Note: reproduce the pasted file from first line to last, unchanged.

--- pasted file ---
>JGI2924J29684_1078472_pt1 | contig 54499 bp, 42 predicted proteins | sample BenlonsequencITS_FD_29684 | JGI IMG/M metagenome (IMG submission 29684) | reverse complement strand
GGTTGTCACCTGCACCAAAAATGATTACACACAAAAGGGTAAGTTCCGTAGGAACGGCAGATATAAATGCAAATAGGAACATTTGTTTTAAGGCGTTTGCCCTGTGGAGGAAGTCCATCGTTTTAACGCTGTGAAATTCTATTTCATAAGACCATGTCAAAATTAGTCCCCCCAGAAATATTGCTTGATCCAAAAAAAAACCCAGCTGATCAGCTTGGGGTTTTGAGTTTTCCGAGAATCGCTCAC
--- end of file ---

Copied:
>JGI2924J29684_1078472_pt1 | contig 54499 bp, 42 predicted proteins | sample BenlonsequencITS_FD_29684 | JGI IMG/M metagenome (IMG submission 29684) | reverse complement strand
GGTTGTCACCTGCACCAAAAATGATTACACACAAAAGGGTAAGTTCCGTAGGAACGGCAGATATAAATGCAAATAGGAACATTTGTTTTAAGGCGTTTGCCCTGTGGAGGAAGTCCATCGTTTTAACGCTGTGAAATTCTATTTCATAAGACCATGTCAAAATTAGTCCCCCCAGAAATATTGCTTGATCCAAAAAAAAACCCAGCTGATCAGCTTGGGGTTTTGAGTTTTCCGAGAATCGCTCAC